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The Story of the Evidence for Darwin’s Theory of Evolution

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According to polling data, most Americans doubt that evolution is true, and many biology courses and textbooks dwell on the mechanisms of evolution—natural selection, genetic drift, and gene flow—but see no reason to repeat the evidence for. How do we know that species change?

In a slim volume, The Evidence for Evolution, University of Chicago (2011), University of Utah anthropologist, Alan R Rogers, fills in pieces that were missing from Darwin’s argument. He aims to answer persistent and inaccurate arguments against evolution with scientific evidence that was not available in Charles Darwin’s day.

Rogers points out that Darwin didn’t know about genetics, continental drift or the age of the Earth. He had never seen a species change. He had no idea whether it was even possible for a species to divide into two. He knew of no transitional fossils and of almost no human fossils. Rogers says:

[Later] evidence might have gone the other way. It might have refuted Darwin’s theory, but instead we have 150 years of evidence all of which supports his theory. My book tells the story of these discoveries.

Rogers has been teaching courses on evolution since the 1980s. Mostly, he didn’t say much about the evidence that evolution actually happens, feeling the issue was settled scientifically more than a century ago, and anyone interested could read the original books like The Origin of Species. The emphasis for today’s students was on what was still not properly known and what had been newly discovered. Classes and textbooks emphasize the aspects of evolution that are being actively researched. Rogers changed his approach in 2006 after he read a poll reporting that only about half of Americans believe humans evolved:

It occurred to me after reading this poll that it didn’t make much sense to teach students about the intricacies of evolution if they don’t believe that evolution happens in the first place. So, I decided that my introductory classes henceforth were going to have a week or two on the evidence for evolution, and I started looking for a text.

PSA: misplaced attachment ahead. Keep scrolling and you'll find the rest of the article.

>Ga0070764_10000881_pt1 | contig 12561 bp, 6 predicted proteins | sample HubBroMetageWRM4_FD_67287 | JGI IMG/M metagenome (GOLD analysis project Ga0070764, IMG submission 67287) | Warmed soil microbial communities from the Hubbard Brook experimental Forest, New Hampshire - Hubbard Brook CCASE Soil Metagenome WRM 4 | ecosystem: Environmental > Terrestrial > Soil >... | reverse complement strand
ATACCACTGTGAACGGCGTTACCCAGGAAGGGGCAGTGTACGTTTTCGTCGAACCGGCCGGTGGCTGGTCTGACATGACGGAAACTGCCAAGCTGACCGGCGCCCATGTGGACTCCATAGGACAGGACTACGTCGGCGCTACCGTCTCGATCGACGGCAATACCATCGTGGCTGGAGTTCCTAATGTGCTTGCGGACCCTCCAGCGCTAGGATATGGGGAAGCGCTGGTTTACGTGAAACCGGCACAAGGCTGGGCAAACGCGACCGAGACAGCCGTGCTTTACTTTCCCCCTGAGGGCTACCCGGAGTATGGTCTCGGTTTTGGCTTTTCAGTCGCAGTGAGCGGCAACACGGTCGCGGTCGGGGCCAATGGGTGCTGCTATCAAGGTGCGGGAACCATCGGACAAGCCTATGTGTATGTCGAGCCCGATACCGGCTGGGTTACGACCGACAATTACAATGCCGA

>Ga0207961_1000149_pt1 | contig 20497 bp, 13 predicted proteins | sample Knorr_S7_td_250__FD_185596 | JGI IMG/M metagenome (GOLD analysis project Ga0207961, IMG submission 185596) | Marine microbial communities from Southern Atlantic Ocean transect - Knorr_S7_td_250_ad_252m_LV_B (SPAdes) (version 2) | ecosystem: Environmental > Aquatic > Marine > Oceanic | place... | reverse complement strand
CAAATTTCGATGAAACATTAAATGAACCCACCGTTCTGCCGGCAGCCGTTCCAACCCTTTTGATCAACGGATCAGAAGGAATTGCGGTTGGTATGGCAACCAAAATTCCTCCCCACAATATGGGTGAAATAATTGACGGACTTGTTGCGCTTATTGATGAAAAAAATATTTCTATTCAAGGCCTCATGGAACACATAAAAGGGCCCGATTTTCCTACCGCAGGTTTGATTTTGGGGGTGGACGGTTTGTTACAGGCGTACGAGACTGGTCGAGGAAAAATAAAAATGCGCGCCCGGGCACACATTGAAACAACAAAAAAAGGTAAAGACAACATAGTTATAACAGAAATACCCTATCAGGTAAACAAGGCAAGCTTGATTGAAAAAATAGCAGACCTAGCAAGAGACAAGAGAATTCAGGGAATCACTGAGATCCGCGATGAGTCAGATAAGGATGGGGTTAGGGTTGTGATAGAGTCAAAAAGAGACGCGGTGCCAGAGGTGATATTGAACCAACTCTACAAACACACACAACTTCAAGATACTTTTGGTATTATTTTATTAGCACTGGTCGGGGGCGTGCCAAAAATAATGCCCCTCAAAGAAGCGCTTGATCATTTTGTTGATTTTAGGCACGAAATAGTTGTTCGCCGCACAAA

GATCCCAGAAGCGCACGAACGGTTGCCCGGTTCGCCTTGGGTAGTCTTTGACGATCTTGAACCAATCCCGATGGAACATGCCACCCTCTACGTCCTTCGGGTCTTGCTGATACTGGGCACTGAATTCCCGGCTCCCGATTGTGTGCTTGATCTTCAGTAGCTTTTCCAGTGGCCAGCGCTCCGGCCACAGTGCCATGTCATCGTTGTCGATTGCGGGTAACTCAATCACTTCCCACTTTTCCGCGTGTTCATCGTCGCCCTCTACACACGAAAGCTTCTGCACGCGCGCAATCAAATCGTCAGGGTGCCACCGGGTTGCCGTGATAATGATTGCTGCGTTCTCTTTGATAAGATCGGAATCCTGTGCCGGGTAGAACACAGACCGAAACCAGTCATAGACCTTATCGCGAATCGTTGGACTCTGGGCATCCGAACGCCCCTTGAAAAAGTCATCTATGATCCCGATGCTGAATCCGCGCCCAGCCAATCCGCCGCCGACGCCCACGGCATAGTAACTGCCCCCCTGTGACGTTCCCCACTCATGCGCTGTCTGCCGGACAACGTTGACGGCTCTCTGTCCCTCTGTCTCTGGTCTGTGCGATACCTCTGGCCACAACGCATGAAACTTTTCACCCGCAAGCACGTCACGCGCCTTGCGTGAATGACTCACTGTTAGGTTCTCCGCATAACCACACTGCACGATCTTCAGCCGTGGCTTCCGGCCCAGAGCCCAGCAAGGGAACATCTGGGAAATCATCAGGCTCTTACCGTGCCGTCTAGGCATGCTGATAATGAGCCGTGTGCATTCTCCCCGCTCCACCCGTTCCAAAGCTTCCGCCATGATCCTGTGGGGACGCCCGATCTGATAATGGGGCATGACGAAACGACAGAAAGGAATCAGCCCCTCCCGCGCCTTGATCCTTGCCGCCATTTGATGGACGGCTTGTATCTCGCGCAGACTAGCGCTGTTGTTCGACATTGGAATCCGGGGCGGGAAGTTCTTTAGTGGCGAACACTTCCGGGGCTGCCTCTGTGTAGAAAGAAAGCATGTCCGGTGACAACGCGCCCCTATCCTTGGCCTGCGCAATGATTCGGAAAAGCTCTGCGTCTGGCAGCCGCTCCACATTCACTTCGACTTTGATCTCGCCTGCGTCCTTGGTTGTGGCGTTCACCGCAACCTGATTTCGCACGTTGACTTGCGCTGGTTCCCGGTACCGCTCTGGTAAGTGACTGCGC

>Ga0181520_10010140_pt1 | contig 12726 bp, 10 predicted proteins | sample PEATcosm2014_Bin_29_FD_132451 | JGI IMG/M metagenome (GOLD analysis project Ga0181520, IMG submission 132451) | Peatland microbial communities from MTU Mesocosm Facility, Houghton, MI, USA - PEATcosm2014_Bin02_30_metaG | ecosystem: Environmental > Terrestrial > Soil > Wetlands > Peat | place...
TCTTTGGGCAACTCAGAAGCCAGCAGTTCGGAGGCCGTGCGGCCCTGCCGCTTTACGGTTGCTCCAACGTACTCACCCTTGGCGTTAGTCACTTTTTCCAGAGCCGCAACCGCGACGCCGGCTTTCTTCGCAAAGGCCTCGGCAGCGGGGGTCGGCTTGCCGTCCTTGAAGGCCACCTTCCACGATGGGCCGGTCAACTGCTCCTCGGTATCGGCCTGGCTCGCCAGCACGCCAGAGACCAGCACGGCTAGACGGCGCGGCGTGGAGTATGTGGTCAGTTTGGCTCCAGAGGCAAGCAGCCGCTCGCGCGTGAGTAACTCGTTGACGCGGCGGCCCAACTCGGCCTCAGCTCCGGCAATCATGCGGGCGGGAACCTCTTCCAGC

Rogers determined to write an “easy to read” book that gave modern support for evolution, without it being either too advanced or taking too much for granted:

I’m trying to convince skeptics that evolution really happened. If they’re skeptics, then as soon as I get to the point where I say, “trust me”, they’re going to say “no. The reason I’m skeptical is because I don’t trust you”.

Rogers hopes The Evidence for Evolution will encourage readers to think critically. He thinks it will be valuable to evolution skeptics as well as those already convinced. Evolutionists should be prepared to offer evidence when challenged, and even people familiar with biology will have something to learn. Despite spending 30 years studying evolution, Rogers still found material that was new to him.

All scientists are skeptics if they’re any good, but they’re not stubborn about it. In science, you have to be able to change your mind when confronted with evidence. It seems to me that learning that skill is important, not only for scientists, but for everybody. It makes us better citizens.

With The Evidence for Evolution, Alan R Rogers provides a straightforward text that gives the evidence for evolution. He gives the creationists’ arguments and offers the best evidence to counter them. He covers changes within species, which are much easier to see and believe, to much larger ones, such as from fish to amphibians, or from land mammals to whales. For each case, he explains evidence illustrating the changes, including fossils, DNA, and radioactive isotopes. His comprehensive treatment stresses recent advances in knowledge but also shows how we can be sure.

Alan Rogers addresses the political controversy over the theory of evolution—there’s no longer any scientific controversy—in the best scientific spirit—with evidence and logic. For anyone with an open mind, a curiosity about the natural world, and a desire to see controversies settled with evidence rather than rhetoric, this is an invaluable contribution and a fascinating read.

Steven Pinker, Harvard University

Written by mikemagee

8 June, 2011 at 10:33 pm

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